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Cryptocurrency markets are struggling with insider trading – Axios
The nascent cryptocurrency industry is making progress with traditional investors, but there are still major concerns about insider trading and other unethical behavior.
Why is it important: Unlike traditional investment markets, which are overseen by multiple governments, agencies, companies and funds that deal with digital tokens are largely left to self-regulate. This could leave unjustly disadvantaged retail investors without the same levels of information and remain an obstacle to making institutional investors feel comfortable with crypto-assets
523 words  For digital token exchanges such as Coinbase and Robinhood, extra knowledge about individual tokens can have an out-of-scale effect on trading.
Flashback: For example, Bitcoin Cash's last fall in Coinbase has been borrowed.
Bitcoin Cash was created as a Bitcoin clone, which meant that anyone who owned the cryptocurrency would automatically be entitled to the same number of Bitcoin Cash tokens.
Coinbase eventually announced that it would launch Bitcoin Cash support a few months later to allow its customers to access their tokens through the company's digital portfolios.
But a few hours before the listing was announced publicly, there was a peak in the price of Bitcoin Cash, suggesting that someone with knowledge of the plans could leak or act on it.
Coinbase engaged two external law firms to investigate the matter and recently
declared to Fortuna that he found no wrongdoing. However, a lawsuit against Coinbase is still ongoing.
How they are handling this: For the most part, cryptocurrency exchanges borrow from the rules that follow more traditional exchanges and that are often implemented by regulators like FINRA.
Many have developed their own policies that stipulate that employees can not share relevant non-public information with anyone outside the company, or the business tokens that their employer is going to list, with strict rules on trading.
Coinbase last month published a list of five tokens that could add in the future, which may have helped contain potential losses while investigating each token. And, on Tuesday, he announced the hiring of his first chief compliance officer.
Hedge fund managers who exchange digital tokens have also raised suspicions and concerns about potentially unethical behavior.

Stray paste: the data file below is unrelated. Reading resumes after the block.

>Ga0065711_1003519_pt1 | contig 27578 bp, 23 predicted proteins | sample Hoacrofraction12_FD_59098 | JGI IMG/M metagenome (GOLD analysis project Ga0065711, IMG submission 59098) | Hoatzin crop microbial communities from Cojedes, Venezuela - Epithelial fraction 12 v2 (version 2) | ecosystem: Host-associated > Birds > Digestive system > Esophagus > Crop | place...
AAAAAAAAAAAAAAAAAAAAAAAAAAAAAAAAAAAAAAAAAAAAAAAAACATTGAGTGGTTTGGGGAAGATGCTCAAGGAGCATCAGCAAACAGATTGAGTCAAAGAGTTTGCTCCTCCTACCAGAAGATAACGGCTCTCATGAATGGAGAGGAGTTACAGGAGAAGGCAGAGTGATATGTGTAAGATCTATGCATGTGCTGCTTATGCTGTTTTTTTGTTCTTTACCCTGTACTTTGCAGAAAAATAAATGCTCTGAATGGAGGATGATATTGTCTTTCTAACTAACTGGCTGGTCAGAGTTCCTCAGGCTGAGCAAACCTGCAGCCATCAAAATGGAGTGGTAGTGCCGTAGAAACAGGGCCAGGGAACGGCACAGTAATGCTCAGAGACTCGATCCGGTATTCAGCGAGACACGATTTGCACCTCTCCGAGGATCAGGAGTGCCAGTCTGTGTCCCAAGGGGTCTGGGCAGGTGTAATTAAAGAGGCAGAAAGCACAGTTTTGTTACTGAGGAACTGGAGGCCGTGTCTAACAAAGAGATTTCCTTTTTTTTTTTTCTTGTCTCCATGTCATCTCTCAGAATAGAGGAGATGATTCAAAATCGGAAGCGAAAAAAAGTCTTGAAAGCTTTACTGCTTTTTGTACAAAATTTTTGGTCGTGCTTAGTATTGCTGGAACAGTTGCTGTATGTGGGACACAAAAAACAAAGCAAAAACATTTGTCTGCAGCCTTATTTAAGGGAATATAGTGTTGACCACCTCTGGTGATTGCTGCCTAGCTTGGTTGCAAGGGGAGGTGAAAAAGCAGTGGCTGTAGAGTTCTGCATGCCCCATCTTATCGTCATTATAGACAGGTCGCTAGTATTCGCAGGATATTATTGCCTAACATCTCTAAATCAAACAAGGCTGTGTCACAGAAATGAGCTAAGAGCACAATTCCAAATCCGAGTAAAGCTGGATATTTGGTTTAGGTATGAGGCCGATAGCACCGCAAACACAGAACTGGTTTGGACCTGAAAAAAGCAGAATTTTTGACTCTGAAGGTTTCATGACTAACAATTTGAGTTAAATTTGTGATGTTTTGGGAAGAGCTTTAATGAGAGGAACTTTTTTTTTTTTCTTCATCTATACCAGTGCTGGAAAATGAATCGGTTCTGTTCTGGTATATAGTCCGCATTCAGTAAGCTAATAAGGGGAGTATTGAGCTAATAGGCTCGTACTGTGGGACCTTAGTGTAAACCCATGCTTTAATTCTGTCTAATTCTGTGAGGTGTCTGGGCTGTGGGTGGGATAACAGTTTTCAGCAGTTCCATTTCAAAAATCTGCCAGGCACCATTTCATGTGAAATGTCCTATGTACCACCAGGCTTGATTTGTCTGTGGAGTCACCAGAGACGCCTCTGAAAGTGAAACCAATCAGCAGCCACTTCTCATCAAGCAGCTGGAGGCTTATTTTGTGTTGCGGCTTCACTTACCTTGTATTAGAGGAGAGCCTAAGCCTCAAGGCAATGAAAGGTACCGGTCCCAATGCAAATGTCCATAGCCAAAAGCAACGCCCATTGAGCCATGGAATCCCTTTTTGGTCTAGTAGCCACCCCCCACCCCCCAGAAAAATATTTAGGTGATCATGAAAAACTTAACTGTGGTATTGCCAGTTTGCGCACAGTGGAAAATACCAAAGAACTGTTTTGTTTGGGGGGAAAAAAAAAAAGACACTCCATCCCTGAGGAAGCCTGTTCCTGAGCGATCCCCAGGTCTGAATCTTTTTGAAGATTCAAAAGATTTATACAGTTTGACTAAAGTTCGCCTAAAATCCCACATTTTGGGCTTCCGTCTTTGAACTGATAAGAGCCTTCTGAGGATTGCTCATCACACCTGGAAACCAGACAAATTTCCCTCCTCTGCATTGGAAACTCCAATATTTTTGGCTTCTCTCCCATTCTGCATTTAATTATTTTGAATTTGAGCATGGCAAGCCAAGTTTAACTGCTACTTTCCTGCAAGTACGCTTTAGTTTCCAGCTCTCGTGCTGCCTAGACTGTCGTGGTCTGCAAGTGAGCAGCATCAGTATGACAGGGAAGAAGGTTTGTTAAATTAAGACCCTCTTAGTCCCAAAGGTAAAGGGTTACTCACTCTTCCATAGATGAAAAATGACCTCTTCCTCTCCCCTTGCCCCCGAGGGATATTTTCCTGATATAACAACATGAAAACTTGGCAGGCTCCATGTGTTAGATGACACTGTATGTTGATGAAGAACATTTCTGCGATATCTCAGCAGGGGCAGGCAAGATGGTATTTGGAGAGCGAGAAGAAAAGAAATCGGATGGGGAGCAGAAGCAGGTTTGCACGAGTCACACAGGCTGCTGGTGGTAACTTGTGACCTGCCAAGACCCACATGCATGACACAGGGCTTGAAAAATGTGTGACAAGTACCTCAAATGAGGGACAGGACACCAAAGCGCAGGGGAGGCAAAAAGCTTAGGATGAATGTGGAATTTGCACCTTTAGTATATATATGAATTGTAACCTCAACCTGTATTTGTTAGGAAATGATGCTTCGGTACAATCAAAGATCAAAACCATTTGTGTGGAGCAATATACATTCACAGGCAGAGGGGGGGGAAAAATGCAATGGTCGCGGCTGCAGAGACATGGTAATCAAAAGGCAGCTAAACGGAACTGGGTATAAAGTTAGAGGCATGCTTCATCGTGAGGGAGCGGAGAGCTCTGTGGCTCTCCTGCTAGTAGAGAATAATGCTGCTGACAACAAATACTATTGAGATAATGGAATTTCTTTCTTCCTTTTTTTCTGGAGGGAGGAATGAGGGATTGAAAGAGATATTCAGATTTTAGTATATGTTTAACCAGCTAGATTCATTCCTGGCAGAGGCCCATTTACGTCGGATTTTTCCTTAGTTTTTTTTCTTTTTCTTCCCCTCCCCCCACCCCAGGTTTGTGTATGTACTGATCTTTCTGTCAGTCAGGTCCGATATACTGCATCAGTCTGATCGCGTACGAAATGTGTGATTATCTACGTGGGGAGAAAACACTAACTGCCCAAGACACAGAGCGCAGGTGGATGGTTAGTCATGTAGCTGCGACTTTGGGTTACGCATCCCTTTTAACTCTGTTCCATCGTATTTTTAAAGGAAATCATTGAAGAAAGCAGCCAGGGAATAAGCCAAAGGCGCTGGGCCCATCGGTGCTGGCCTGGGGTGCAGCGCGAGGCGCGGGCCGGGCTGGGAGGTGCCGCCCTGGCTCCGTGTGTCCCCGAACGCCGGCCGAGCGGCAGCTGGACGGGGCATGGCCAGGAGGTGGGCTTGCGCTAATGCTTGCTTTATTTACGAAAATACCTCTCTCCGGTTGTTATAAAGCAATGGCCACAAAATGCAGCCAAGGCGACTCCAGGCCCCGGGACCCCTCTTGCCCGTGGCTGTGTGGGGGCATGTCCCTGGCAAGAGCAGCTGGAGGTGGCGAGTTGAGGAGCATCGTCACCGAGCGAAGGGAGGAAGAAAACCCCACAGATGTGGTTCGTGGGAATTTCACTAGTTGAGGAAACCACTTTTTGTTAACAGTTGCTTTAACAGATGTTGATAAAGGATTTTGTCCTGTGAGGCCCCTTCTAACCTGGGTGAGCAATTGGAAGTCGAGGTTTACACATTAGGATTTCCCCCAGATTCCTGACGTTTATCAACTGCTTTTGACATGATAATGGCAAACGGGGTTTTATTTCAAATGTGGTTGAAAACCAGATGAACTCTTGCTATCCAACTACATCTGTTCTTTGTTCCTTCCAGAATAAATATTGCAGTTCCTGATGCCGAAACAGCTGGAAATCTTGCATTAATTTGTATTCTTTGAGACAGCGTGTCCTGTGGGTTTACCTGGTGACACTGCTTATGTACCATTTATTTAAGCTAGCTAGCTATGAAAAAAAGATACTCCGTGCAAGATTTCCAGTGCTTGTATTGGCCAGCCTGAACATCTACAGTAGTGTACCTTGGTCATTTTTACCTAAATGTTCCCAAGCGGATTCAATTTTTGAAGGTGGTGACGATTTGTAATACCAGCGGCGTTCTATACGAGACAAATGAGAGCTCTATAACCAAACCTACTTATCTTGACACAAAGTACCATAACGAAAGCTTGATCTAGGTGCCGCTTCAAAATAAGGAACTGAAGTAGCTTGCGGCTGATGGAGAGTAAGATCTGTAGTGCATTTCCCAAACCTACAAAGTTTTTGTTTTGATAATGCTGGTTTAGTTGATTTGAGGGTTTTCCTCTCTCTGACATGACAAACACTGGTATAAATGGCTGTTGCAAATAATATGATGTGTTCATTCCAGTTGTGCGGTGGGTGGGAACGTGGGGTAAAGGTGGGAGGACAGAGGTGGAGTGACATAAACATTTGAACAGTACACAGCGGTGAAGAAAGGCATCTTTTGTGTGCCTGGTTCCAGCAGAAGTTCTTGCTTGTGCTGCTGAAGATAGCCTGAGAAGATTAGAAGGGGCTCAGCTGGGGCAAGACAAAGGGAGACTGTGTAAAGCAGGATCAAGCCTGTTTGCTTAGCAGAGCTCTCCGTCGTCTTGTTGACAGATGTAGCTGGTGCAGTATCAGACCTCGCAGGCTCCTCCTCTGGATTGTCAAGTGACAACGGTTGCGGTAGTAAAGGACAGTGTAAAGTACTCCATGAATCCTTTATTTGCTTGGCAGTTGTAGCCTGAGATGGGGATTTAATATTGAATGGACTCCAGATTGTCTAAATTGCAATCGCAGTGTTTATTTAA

As a close-knit industry, it is not uncommon for fund managers to be friends or in other relationships with people developing token projects, providing them with unchecked access to information or the ability to "pump and download" a new token.
Some fund managers recommend individual token projects, giving them undoubtedly special access to information.
"Those concerns are real … so many people in this group have capital with other people," Ari Nazir, managing partner of Crypto-Hedge Fund Neural Capital, tells Axios about industry relations.
Nazir adds that he created ethical rules for himself and his colleagues, even if there is no such requirement for obtaining his broker's license. For example, he asks entrepreneurs not to tell him certain information such as plans to be listed in a particular exchange. His team also documents all investment decisions and only negotiates specific parameters to ensure that nothing is done due to information obtained improperly.
Another question that emerges is the role of venture capital funds that buy tokens: a much more liquid position than the initial share capital they usually hold for years. Messari co-founder Ryan Selkis
recently suggested that VCs, which often publicly praise their investments, should disclose their symbolic sales to make sure they are not throwing tokens on retail investors.
Conclusion: " The government has a system to protect retail investors and at the same time control fund managers, and the crypto industry can definitely learn from this," says Nazir.
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